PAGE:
Pope Encourages Italian Entrepreneurs and Industrialists

Build a New Global Economy that Respects Human Dignity and the Environment

Italian Entrepreneurs and Industrialists
© Vatican Media

Pope Francis met with Italian entrepreneurs and industrialists on Monday and encouraged them to keep their focus on the big picture of the common good and to use their creativity to build a new global economy that respects human dignity and the environment.

Pope Francis welcomed entrepreneurs who belong to the Italian non-profit association “Anima per il sociale nei valori d’impresa“, founded in 2001 by an organization that represents industrialists and companies in Rome and the Lazio region, reported Vatican News. The association brings together people in the business world who share a mission of promoting a culture of corporate social responsibility, as well as economic, social, and environmental sustainability.

Quoting from encyclical letter Laudato si’, the Pope began by underscoring that “today, in view of the common good, there is urgent need for politics and economics to enter into a frank dialogue in the service of life,” the environment and our commmon home.

He recalled that the great financial crisis of 2007-2008 generated some positive reaction in this regard, but much more must be done to update obsolete criteria governing world economies, not to mention geopolitical-military ones where the current war in Ukraine shows how lessons from the tragedies of the 20th century have yet to be fully learned.

Recognizing that the representatives present come from primarily small and mid-sized businesses, Pope Francis said they know clearly how challenging it is to succeed and create jobs while respecting ethical values with corporate responsibility.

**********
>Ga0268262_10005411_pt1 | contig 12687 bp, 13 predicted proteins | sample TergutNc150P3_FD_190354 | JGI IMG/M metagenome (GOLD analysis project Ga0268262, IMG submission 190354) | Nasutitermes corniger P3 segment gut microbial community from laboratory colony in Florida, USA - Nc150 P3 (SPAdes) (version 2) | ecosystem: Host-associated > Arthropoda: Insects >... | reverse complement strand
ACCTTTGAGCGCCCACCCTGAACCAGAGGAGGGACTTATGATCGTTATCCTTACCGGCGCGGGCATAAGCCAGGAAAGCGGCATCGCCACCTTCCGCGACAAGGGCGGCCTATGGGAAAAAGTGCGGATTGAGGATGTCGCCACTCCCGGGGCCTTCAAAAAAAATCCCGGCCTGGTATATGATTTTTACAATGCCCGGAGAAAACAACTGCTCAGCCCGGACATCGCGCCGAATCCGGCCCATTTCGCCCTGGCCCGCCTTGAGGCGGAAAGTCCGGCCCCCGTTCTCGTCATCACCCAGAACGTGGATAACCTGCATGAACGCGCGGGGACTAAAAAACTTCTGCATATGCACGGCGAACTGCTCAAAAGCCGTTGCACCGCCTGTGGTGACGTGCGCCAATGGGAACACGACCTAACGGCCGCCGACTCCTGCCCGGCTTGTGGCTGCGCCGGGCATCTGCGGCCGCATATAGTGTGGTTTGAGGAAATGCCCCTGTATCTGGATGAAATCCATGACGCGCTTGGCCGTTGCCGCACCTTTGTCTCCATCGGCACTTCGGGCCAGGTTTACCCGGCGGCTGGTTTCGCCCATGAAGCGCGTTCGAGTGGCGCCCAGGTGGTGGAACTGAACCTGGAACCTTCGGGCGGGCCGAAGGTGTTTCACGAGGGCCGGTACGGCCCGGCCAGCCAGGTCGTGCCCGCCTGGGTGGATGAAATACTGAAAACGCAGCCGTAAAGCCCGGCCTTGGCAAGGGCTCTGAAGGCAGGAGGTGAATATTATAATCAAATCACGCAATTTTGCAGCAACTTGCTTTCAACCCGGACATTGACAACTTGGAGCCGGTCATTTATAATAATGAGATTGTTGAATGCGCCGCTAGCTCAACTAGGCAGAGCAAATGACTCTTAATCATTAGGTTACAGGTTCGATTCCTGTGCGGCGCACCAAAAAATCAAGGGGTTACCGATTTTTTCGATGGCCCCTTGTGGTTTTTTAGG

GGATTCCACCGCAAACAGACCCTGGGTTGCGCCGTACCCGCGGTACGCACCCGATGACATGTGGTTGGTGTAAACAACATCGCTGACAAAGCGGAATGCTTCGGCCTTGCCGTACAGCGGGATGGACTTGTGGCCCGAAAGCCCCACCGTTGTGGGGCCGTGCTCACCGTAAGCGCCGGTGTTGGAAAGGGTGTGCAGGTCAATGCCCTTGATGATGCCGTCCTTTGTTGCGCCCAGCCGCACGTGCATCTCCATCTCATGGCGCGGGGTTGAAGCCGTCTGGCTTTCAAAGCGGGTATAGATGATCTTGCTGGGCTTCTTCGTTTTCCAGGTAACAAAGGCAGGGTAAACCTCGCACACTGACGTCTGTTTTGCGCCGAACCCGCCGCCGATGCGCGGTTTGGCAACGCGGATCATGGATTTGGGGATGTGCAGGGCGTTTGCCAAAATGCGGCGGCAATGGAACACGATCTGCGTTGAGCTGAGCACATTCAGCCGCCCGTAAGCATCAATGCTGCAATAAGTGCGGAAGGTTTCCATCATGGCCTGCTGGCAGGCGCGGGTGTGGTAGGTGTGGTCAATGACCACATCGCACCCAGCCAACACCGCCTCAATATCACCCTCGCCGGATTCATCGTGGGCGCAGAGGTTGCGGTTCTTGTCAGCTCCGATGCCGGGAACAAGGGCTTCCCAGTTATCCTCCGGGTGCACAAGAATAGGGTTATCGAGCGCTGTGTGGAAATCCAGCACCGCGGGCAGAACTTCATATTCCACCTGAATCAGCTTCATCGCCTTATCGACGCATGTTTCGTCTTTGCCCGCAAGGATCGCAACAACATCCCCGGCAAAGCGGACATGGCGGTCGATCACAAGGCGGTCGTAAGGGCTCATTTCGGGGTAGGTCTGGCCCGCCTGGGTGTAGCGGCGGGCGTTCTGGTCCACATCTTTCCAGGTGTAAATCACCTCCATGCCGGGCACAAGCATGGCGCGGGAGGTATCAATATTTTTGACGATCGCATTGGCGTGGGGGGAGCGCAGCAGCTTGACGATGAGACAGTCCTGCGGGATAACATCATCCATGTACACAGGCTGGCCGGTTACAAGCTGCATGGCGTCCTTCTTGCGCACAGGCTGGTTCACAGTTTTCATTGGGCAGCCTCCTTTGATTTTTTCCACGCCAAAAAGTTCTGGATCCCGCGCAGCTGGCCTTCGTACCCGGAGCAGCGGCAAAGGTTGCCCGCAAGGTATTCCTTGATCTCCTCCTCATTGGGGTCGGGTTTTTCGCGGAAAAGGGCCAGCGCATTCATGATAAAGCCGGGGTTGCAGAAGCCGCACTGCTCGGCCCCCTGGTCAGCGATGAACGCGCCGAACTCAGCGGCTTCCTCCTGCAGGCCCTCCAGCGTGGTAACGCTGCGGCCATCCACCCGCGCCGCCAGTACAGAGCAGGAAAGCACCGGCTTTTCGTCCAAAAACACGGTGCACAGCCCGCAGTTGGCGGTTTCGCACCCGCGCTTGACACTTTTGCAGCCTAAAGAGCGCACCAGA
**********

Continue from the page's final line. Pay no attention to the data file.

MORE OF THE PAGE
At the same time, he called on them not to be discouraged or to think ethical criteria dampen succeeding in business.

He said if we want to build a better and more humane world, the economy needs to be freer from the power of finance and more concrete and creative in finding forms of production directed by an integral ecology.

More so, globalization must be “governed” so that the global does not take place at the expense of the local, but rather both realities relate in harmony and are linked in a virtuous and mutually beneficial way.

Naturally, it is easy to wonder how small entrepreneurs can face the “giant Goliath” of the financial and technocratic powers, the Pope observed, but here too, he expressed optimism that the creation of a new economy that respects human dignity and the environment can and must start from the grassroots – and there are so many examples of this already happening around the world.

We need to share these experiences, he said, so that others are informed and a network can be created that can have impact in wider and greater ways on society.

In conclusion, Pope Francis offered them some advice, “as a bishop”, saying if you want more “soul” in the world of business, be sure to take care of your own God-given soul.

This calls for time to reflect, think and contemplate, he said since, in order to animate others, we have to let allow ourselves to be inspired by the good, the beautiful, and the true.

They need only look at the legacies of Italian entrepreneurs who knew how to increase not only profits but also the quality of life and work by using their freedom and creativity springing from an inspired conscience.